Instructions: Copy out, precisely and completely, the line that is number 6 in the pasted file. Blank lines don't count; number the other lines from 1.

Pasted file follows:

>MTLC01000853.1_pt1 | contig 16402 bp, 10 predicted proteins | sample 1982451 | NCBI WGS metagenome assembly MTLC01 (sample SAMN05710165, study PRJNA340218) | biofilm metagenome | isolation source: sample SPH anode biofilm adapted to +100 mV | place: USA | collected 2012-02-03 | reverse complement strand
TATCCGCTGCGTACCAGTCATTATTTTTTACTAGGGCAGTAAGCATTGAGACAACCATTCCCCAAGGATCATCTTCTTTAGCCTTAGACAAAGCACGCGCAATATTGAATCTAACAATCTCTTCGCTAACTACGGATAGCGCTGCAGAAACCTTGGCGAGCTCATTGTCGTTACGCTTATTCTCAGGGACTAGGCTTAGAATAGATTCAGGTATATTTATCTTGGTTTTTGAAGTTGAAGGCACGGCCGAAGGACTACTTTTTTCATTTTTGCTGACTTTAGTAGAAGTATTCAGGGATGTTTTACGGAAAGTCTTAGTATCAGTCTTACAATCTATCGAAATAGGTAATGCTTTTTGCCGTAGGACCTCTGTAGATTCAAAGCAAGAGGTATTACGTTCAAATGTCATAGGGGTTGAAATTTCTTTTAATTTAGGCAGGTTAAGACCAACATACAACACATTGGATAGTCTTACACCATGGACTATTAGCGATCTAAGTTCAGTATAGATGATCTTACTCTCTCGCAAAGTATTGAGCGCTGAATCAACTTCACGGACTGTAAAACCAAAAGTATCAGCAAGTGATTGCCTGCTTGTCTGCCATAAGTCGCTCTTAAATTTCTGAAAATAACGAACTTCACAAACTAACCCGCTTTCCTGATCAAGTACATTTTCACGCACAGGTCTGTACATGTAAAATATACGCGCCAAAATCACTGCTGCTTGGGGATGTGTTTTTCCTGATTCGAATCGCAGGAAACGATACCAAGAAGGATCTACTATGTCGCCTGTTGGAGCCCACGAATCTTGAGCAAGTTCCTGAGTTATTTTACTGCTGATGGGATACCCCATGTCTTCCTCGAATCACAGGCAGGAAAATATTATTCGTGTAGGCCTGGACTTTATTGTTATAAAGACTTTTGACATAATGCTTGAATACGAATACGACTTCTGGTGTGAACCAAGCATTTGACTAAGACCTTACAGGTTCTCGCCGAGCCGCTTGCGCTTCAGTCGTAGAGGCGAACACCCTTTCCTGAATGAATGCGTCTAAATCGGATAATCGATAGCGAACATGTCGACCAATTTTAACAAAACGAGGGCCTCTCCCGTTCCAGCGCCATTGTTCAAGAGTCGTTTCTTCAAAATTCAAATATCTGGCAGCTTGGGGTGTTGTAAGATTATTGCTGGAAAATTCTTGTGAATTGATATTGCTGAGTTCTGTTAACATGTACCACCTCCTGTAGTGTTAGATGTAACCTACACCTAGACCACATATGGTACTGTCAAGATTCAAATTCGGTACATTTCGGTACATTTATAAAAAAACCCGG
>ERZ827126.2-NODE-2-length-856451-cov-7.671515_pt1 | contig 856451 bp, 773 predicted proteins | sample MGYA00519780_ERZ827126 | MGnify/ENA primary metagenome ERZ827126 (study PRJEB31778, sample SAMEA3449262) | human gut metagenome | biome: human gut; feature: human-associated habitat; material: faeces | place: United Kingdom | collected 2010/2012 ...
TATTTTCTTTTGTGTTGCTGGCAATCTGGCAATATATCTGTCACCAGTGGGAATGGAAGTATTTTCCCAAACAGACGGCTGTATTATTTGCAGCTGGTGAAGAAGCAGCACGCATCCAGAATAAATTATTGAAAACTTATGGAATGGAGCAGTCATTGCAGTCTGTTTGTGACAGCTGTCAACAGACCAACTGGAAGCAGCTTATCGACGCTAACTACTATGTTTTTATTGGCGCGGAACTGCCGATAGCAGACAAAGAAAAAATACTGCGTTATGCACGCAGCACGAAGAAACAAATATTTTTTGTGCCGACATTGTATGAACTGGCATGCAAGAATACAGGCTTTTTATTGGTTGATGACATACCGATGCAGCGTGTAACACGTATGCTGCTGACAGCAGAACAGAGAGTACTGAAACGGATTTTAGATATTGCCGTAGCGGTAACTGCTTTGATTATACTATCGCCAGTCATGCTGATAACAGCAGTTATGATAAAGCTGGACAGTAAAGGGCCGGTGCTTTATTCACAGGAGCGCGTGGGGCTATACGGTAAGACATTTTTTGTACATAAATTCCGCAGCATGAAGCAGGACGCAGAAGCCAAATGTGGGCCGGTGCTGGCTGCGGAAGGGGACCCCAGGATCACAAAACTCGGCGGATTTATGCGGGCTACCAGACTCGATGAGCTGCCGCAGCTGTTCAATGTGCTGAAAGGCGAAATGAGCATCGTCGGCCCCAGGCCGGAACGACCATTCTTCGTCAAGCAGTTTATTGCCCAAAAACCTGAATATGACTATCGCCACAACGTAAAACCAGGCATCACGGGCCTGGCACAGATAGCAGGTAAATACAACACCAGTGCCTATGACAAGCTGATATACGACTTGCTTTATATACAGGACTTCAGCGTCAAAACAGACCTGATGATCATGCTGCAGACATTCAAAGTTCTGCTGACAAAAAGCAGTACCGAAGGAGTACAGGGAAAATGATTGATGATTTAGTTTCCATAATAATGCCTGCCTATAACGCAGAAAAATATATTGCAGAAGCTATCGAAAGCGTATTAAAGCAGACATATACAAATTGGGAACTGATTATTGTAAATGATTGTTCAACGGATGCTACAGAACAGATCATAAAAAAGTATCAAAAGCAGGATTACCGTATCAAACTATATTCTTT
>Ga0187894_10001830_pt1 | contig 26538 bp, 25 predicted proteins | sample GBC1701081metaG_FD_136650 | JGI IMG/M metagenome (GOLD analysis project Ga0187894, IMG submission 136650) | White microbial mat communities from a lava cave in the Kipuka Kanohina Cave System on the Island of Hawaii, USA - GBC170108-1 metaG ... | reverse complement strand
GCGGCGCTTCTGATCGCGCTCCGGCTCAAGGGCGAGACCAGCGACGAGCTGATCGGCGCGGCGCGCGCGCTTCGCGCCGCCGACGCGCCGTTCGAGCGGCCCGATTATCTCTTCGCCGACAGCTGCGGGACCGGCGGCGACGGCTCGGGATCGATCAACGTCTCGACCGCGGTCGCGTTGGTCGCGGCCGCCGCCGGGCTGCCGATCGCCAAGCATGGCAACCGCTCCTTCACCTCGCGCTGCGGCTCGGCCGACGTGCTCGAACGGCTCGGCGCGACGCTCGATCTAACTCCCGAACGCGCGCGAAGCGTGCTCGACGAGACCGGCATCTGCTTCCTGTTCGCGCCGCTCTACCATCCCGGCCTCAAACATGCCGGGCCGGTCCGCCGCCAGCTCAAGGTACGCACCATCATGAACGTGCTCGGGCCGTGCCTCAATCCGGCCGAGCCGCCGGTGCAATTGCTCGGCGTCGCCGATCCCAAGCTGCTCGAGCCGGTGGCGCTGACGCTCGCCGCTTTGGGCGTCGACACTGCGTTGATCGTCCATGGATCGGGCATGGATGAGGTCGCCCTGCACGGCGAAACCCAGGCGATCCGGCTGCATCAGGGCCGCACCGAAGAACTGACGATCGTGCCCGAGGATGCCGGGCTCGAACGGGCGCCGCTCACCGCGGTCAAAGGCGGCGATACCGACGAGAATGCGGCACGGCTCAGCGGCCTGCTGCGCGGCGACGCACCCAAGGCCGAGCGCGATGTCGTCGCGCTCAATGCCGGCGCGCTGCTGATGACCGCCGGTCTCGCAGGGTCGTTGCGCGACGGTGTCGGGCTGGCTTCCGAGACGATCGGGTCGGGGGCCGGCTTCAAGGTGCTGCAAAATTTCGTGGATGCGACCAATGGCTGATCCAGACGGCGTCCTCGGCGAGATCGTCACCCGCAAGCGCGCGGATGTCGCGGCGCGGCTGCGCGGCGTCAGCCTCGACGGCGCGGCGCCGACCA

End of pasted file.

GCGGCGCTTCTGATCGCGCTCCGGCTCAAGGGCGAGACCAGCGACGAGCTGATCGGCGCGGCGCGCGCGCTTCGCGCCGCCGACGCGCCGTTCGAGCGGCCCGATTATCTCTTCGCCGACAGCTGCGGGACCGGCGGCGACGGCTCGGGATCGATCAACGTCTCGACCGCGGTCGCGTTGGTCGCGGCCGCCGCCGGGCTGCCGATCGCCAAGCATGGCAACCGCTCCTTCACCTCGCGCTGCGGCTCGGCCGACGTGCTCGAACGGCTCGGCGCGACGCTCGATCTAACTCCCGAACGCGCGCGAAGCGTGCTCGACGAGACCGGCATCTGCTTCCTGTTCGCGCCGCTCTACCATCCCGGCCTCAAACATGCCGGGCCGGTCCGCCGCCAGCTCAAGGTACGCACCATCATGAACGTGCTCGGGCCGTGCCTCAATCCGGCCGAGCCGCCGGTGCAATTGCTCGGCGTCGCCGATCCCAAGCTGCTCGAGCCGGTGGCGCTGACGCTCGCCGCTTTGGGCGTCGACACTGCGTTGATCGTCCATGGATCGGGCATGGATGAGGTCGCCCTGCACGGCGAAACCCAGGCGATCCGGCTGCATCAGGGCCGCACCGAAGAACTGACGATCGTGCCCGAGGATGCCGGGCTCGAACGGGCGCCGCTCACCGCGGTCAAAGGCGGCGATACCGACGAGAATGCGGCACGGCTCAGCGGCCTGCTGCGCGGCGACGCACCCAAGGCCGAGCGCGATGTCGTCGCGCTCAATGCCGGCGCGCTGCTGATGACCGCCGGTCTCGCAGGGTCGTTGCGCGACGGTGTCGGGCTGGCTTCCGAGACGATCGGGTCGGGGGCCGGCTTCAAGGTGCTGCAAAATTTCGTGGATGCGACCAATGGCTGATCCAGACGGCGTCCTCGGCGAGATCGTCACCCGCAAGCGCGCGGATGTCGCGGCGCGGCTGCGCGGCGTCAGCCTCGACGGCGCGGCGCCGACCA